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Grafitti in Caracas reads, "Is there bread?" Photo: Juan Barreto/AFP/Getty Images

Inflation in Venezuela will reach a stratospheric 1,000,000% by year’s end and the economy will shrink by 18% this year, the IMF projected last week. That rivals economic calamities like Germany’s in 1923 or Zimbabwe’s in the late 2000s, according to the IMF’s Alejandro Werner.

The backstory: Formerly one of the richest countries in the Americas, sitting on perhaps the world’s largest oil reserves, Venezuela hasn’t been crippled by war or natural disasters — the catastrophe is manmade, Foreign Policy’s Keith Johnson writes:

  • Then: “In the early 1960s, Venezuela produced more than 10% of the world’s crude and had a per capita GDP many times bigger than that of its neighbors Brazil and Colombia — and not far behind that of the U.S.”
  • Now: “The same state that, six decades ago, dreamed up the idea of a cartel of oil exporters (OPEC) now must import petroleum to meet its needs. … Venezuela’s murder rate, meanwhile, now surpasses that of Honduras and El Salvador. ... Blackouts are a near-daily occurrence, and many people live without running water. According to media reports, schoolchildren and oil workers have begun passing out from hunger, and sick Venezuelans have scoured veterinary offices for medicine.”
  • Why: The nationalization of the oil industry in 1976, Hugo Chavez’s subsequent hollowing out of the state oil firm and raiding of its coffers to fund social programs in the 2000s, and Venezuela’s near-total dependence on oil left it with few options when prices tanked beginning in 2014, Johnson writes.

What to watch: The crash came under the disastrous leadership of Nicolás Maduro, who has managed to make a bad situation much worse. Millions of Venezuelans have already fled the country, and there's no end in sight.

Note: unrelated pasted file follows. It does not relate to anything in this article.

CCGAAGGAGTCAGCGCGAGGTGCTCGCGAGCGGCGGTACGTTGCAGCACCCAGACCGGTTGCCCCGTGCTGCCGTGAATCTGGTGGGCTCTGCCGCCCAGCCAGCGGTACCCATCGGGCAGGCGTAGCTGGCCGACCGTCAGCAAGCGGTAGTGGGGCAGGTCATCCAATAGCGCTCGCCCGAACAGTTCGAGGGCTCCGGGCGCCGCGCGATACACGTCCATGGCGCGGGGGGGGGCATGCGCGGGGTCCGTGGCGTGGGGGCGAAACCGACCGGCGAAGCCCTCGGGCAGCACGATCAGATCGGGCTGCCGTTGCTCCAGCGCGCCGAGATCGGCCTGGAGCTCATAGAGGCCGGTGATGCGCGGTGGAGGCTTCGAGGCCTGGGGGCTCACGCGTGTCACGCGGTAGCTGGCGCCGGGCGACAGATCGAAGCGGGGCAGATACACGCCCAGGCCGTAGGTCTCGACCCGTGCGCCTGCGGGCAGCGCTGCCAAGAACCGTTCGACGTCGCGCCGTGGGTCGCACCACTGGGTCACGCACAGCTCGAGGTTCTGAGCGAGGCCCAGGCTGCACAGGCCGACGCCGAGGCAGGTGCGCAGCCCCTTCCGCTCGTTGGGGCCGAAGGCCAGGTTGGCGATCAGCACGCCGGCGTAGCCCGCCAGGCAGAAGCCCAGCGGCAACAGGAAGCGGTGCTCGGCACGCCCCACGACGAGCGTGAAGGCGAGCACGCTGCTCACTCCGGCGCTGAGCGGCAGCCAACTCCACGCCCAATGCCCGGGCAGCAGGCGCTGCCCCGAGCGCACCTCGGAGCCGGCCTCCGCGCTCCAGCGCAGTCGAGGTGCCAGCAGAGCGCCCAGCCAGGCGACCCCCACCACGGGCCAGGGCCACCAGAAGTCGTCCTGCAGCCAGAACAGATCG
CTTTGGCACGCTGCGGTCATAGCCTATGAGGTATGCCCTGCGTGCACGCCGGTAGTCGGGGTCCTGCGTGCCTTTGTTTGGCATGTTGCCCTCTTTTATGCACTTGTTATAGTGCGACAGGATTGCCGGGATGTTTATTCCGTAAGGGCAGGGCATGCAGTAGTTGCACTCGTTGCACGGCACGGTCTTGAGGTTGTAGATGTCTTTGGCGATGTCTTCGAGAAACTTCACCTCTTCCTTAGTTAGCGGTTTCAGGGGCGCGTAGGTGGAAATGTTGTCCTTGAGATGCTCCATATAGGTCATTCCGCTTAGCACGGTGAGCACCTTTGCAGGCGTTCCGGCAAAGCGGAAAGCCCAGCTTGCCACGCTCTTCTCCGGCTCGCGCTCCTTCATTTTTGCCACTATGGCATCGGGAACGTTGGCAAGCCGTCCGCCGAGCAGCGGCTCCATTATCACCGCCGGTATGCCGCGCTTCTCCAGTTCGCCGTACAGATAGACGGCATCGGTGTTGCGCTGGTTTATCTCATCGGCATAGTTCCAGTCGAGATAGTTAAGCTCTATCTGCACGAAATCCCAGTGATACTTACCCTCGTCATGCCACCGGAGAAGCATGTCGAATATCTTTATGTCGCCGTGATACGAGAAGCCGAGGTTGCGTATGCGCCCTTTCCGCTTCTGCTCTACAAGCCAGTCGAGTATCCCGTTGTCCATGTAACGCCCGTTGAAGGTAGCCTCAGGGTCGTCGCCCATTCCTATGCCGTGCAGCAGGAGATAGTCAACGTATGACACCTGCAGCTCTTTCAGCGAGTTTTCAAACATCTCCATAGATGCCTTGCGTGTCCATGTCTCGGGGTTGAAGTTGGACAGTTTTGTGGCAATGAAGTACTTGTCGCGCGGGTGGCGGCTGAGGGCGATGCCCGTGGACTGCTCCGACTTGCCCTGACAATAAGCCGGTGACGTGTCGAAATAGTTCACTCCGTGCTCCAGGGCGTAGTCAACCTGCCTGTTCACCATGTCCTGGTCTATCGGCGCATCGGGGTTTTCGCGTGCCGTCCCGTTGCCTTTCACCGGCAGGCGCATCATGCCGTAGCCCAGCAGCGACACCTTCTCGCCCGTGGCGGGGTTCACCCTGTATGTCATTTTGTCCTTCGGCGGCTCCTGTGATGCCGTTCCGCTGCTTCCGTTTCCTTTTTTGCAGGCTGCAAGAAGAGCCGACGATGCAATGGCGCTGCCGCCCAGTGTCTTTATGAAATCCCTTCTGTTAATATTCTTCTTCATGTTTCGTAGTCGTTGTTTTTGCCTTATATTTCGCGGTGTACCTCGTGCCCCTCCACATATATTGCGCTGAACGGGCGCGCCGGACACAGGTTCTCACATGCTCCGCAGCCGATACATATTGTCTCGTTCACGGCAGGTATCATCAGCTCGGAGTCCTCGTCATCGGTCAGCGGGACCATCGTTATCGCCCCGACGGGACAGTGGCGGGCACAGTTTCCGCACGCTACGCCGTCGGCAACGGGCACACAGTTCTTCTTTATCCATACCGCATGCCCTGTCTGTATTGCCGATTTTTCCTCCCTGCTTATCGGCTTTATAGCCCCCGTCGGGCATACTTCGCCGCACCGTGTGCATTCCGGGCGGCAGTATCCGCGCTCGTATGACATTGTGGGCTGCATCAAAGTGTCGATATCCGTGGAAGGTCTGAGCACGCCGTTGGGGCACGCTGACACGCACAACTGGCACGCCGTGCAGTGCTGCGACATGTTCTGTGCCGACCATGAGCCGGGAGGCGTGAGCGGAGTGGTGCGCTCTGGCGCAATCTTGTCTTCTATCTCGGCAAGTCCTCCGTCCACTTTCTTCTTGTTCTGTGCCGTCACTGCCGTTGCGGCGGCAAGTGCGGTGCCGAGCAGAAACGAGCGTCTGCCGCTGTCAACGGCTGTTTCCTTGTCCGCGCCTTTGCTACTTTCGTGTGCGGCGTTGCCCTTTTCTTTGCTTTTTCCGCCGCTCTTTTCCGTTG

Go deeper

Rideshare companies say driver shortage is pushing prices up

Illustration: Sarah Grillo/Axios

It's not just you: Uber and Lyft rides are more expensive, company executives said this week.

Why it matters: Demand for rideshare is roaring back as the economy starts to reopen, but the same can't be said for drivers on the apps. That means fewer cars on the road, causing a supply gap that's pushing up prices.

Pelosi slams GOP leadership's moves against Liz Cheney

U.S. House Speaker Nancy Pelosi. Photo: Al Drago/Bloomberg via Getty Images

House Speaker Nancy Pelosi this week condemned Republican efforts to oust Rep. Liz Cheney (R-Wyo.) as House GOP conference chair.

Why it matters: A number of Democrats have spoken out against attempts to punish Cheney for her criticism of former President Trump, framing the discussion as one essential to the maintenance of American democracy.

What to watch in AMLO's meeting with Harris

Three Mexico national guardsmen stand in front of the metro overpass that collapsed onto a busy highway. Photo: Julián Lopez/ Eyepix Group/Barcroft Media via Getty Images

Joint efforts to stem the increased number of migrants heading to the U.S. will likely be at the top of discussions when Vice President Kamala Harris and Mexico President Andrés Manuel López Obrador hold their virtual meeting on Friday.

The big picture: The U.S. government has consistently asked its southern neighbor to prevent immigrants from reaching the border, mostly through threats like former President Trump’s talk of tariffs.